The Standard – Exercises and Tests

NFPA® 1600 version 2013 requires entities to “evaluate the emergency management program based on post-incident analyses, lessons learned, and operational performance.” It requires that “exercises and tests be documented.” The standard also requires that “exercises and tests be conducted on the frequency needed to establish and maintain required capabilities.” It recommends an annual basis if one is not specified by the entity.

  • Exercise Types. The standard says exercises should include, but not be limited to, orientation seminars, drills, tabletop exercises, functional exercises, and full-scale exercises. The HSEEP process adds workshops and games to the list of exercise types. The appendix to the standard defines and distinguishes these exercise types. You will find additional details in the recommended FEMA independent study courses or the HSEEP manual listed below.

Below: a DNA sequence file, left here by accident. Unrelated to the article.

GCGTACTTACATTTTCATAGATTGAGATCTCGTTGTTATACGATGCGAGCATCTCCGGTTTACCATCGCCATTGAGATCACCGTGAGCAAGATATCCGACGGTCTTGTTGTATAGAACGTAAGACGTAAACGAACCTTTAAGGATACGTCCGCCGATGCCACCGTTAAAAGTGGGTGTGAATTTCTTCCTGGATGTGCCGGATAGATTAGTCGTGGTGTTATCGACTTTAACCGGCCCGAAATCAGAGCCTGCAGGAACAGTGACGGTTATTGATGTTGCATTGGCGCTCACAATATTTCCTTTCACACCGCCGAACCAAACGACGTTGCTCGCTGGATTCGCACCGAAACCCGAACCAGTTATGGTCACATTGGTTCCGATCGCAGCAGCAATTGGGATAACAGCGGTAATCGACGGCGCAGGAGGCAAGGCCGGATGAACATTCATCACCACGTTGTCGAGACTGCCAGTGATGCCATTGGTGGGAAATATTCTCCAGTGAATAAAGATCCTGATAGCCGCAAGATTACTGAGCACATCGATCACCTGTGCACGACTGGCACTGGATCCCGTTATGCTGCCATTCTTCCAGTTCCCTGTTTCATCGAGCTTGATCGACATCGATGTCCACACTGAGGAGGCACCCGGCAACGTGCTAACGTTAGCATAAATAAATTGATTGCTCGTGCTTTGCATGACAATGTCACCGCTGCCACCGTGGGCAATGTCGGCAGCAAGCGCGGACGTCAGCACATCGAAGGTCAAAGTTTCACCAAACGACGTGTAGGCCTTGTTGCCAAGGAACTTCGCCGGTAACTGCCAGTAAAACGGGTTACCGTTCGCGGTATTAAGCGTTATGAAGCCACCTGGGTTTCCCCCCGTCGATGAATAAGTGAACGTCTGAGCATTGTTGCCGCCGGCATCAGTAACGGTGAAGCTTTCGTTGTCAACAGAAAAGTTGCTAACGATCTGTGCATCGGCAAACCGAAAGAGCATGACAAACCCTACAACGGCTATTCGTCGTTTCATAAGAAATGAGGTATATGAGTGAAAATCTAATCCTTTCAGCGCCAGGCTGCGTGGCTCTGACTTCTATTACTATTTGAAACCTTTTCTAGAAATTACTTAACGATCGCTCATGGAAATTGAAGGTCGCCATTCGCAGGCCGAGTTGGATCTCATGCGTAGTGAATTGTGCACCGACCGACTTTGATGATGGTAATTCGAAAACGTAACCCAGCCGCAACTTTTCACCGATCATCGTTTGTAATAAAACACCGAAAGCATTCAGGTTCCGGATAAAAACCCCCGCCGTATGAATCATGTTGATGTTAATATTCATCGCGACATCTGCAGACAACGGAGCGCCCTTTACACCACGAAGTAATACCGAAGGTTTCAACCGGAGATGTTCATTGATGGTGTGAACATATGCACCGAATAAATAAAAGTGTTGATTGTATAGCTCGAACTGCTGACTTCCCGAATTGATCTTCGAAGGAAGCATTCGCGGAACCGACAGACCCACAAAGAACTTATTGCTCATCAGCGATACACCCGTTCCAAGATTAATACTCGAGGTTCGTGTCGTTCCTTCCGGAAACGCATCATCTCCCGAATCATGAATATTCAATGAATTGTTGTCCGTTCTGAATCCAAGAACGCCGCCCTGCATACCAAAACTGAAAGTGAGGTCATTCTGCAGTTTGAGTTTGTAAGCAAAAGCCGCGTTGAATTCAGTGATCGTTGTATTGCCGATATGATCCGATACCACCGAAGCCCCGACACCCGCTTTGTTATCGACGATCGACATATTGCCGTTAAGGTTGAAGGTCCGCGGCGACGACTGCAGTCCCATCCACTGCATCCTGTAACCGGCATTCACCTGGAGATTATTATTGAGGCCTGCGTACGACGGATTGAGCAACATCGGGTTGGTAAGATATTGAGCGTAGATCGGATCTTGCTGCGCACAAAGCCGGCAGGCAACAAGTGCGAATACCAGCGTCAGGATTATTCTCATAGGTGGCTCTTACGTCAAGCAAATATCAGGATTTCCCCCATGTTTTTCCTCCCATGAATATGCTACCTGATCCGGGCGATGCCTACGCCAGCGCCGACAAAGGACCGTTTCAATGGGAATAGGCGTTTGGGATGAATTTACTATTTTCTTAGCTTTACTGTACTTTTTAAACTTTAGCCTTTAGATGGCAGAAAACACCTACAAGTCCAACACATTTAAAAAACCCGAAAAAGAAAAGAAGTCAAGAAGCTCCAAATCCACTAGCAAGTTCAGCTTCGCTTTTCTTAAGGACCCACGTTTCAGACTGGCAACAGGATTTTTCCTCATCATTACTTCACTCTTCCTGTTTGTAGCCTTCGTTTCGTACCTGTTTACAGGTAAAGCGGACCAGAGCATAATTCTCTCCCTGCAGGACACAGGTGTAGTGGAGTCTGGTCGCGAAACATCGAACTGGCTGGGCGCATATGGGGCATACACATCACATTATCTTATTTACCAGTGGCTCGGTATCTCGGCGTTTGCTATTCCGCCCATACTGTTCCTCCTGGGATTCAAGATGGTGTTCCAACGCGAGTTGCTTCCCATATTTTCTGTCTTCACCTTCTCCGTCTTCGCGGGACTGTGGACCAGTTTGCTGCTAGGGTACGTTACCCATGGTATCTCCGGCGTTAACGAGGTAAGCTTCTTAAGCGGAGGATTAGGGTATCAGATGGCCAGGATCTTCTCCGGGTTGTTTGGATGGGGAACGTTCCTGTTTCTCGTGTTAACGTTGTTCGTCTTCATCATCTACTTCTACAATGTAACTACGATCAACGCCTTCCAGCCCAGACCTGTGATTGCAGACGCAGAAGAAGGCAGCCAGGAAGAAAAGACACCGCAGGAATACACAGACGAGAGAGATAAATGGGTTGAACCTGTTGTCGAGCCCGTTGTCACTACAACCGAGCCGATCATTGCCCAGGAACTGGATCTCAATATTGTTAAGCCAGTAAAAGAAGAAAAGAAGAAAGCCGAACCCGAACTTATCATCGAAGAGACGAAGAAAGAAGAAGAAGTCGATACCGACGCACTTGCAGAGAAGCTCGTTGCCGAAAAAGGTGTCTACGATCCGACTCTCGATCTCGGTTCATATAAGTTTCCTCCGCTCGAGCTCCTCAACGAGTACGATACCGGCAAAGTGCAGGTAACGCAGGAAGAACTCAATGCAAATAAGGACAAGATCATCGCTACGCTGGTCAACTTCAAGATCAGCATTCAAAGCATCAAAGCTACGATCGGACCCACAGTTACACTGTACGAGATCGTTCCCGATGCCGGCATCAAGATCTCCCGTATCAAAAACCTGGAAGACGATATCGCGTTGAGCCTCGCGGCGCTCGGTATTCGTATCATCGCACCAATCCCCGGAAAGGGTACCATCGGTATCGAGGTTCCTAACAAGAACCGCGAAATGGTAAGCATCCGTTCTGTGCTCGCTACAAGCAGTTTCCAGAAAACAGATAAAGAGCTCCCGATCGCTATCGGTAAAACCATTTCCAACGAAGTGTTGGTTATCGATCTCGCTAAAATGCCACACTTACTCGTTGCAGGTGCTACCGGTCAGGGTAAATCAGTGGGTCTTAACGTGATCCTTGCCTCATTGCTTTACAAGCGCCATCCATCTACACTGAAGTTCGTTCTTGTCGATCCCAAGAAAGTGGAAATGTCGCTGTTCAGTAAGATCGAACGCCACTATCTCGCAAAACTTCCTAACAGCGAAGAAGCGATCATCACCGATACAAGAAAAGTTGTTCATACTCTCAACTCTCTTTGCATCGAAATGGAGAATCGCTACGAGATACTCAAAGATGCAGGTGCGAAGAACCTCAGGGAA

• Exercise and Test Design. The standard does not dictate how to design or conduct exercises. Instead, refer to the recommended FEMA independent study courses or the HSEEP manual listed below for those details. The standard does say exercises shall be designed to do the following:
    • Ensure the safety of people, property, operations, and the environment involved in the exercise or test.
    • Evaluate the program.
    • Identify planning and procedural deficiencies.
    • Test or validate recently changed procedures or plans.
    • Clarify roles and responsibilities.
    • Obtain participant feedback and recommendations for program improvement.
    • Measure improvement compared to performance objectives.
    • Improve coordination among internal and external teams, organizations, and entities.
    • Validate training and education.